The simple cloth backdrop to represent a city can also be used to represent other objects. (Fig.7-14)

Flags are frequently used on the stage. A square flag with the Chinese character for "marshal" on it, a rectangular flag with the Chinese character for "commander" on it and a flag with the name of a certain army on it represent the location of army camps and commanders-in- chief. In addition, there are water, fire, wind and vehicle flags. Actors shake these flags to represent waves, fire, wind or moving vehicles.

Waving a whip means riding a horse, and waving an oar means rowing a boat.

Representing Fire

It was during the Tang Dynasty that techniques were developed to represent various fire situations. These were particularly needed in such operas as Burning Warships and Flame Mountain.

The actor makes a circle, called a Moon Gate, to demonstrate continuously spreading fire. Gesturing from high to low is called Upside Down, from low to high is called Holding a Tower, and from near to far is called Across a Beam. There are other names such as Suspending Clouds, All-Round Victory and Turning Around to Look at the Moon. In modern operas some fire scenes are produced by lamps.

The Setting and Its Development

In the early 20th century, the frame stage was replaced by the extensive stage, after a new stage was built in Shanghai, influenced by the early modern drama. The change of the stage brought changes to the settings of operas, and painted scenery appeared on the opera stage.

After the mid-20th century, opera art experienced continuous changes. While revising the old operas and creating new ones, some troupes succeeded in producing new settings. They came to the conclusion that creation should be based on the development of tradition, and the setting should serve the story while not affecting the performance. (Fig.7-15)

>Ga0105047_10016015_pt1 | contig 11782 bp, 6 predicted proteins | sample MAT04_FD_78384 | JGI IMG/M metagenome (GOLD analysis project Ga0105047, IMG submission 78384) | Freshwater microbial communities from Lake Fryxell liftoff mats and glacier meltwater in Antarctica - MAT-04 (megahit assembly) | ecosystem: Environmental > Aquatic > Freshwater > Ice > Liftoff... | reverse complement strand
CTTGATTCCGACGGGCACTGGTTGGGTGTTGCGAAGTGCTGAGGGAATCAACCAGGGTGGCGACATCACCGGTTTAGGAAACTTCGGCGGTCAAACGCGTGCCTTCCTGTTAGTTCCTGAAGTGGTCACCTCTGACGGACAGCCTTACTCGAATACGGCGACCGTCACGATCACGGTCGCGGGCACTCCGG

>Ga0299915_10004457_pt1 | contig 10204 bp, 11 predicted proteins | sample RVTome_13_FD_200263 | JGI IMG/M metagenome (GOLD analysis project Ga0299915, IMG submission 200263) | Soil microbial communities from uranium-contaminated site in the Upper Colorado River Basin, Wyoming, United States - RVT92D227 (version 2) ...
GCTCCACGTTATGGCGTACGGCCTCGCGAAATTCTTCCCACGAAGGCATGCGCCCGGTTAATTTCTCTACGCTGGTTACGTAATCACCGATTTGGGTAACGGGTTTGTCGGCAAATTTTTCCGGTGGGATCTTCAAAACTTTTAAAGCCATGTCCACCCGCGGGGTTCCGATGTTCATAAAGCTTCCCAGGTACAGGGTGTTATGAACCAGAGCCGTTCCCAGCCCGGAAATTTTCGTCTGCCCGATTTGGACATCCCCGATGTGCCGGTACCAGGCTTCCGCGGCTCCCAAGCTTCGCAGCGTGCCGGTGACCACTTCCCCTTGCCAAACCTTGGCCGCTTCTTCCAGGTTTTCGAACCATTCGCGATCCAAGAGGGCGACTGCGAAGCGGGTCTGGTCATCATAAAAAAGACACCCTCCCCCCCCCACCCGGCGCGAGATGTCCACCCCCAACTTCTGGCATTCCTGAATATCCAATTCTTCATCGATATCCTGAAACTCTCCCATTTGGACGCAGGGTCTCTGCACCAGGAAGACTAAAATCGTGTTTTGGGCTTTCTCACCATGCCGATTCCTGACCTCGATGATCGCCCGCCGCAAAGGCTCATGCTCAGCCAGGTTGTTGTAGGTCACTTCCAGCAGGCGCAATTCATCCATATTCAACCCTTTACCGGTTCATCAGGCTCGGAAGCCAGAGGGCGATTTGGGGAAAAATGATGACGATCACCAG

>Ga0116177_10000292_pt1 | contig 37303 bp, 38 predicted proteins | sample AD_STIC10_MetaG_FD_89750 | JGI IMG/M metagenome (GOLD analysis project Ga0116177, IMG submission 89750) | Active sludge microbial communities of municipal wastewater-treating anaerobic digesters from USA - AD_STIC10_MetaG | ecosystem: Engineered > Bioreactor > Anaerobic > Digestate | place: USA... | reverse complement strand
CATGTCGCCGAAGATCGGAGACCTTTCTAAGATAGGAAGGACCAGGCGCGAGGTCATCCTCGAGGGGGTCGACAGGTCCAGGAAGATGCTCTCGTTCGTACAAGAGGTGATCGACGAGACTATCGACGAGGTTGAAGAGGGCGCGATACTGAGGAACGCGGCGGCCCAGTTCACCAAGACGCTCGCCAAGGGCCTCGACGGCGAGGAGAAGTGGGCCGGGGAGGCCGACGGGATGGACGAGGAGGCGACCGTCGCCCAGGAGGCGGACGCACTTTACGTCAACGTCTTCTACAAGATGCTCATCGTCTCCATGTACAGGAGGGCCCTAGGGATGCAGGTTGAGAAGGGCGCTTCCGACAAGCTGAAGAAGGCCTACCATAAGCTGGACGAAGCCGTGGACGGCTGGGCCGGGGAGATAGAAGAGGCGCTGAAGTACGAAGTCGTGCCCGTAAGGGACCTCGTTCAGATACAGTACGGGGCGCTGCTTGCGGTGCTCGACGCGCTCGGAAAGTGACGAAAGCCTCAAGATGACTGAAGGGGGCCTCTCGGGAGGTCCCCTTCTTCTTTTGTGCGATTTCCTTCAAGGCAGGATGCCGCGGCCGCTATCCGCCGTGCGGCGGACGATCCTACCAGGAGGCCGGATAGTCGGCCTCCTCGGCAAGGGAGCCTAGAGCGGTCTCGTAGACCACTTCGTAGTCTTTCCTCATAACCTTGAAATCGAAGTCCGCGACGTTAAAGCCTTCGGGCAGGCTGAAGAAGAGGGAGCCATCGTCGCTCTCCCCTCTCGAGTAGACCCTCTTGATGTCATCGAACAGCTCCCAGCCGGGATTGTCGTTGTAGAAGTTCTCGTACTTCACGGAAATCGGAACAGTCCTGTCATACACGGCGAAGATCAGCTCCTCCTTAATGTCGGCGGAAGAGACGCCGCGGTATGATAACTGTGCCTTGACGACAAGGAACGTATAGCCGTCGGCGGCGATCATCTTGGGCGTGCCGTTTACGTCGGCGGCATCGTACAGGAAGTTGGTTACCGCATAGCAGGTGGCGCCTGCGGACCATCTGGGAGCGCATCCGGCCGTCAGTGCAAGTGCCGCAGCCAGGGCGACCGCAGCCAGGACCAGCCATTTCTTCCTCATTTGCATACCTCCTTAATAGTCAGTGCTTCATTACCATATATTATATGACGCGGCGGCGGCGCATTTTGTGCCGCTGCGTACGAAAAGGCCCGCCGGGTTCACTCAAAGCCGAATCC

Operas which have long histories, such as Kunju, Peking, Hanju, Sichuan and Qinqiang operas, are richer in conventions than others. This means that more ingenuity is needed to solve problems of expression. Operas with short histories, Such as Pingju and Huju operas, which have fewer conventions, more easily learn from other operas. Influenced by modern drama and movies, these operas have a realistic stage style. (Fig.7-16)

Chinese classical operas and ancient paintings demonstrate realistic traditions and have common national styles.

The setting in Fig. 7-16 adopts the artistic methods of traditional paintings and designs. (Fig.7-17)

The settings of modern operas demonstrate strongly the characteristics of the times. The modern Peking Opera piece Red Lantern depicts the heroic deeds of three generations of a revolutionary family in northeast China during the War of Resistance Against Japan (1937-1945). The setting provides a realistic scene for the opera: The design of the door of the house of the main character Li Yuhe has broken with tradition, which dictates that only the entrance or exit of a character denotes the presence of a door. In this opera, the wind blows when the door is opened. (Fig.7-18)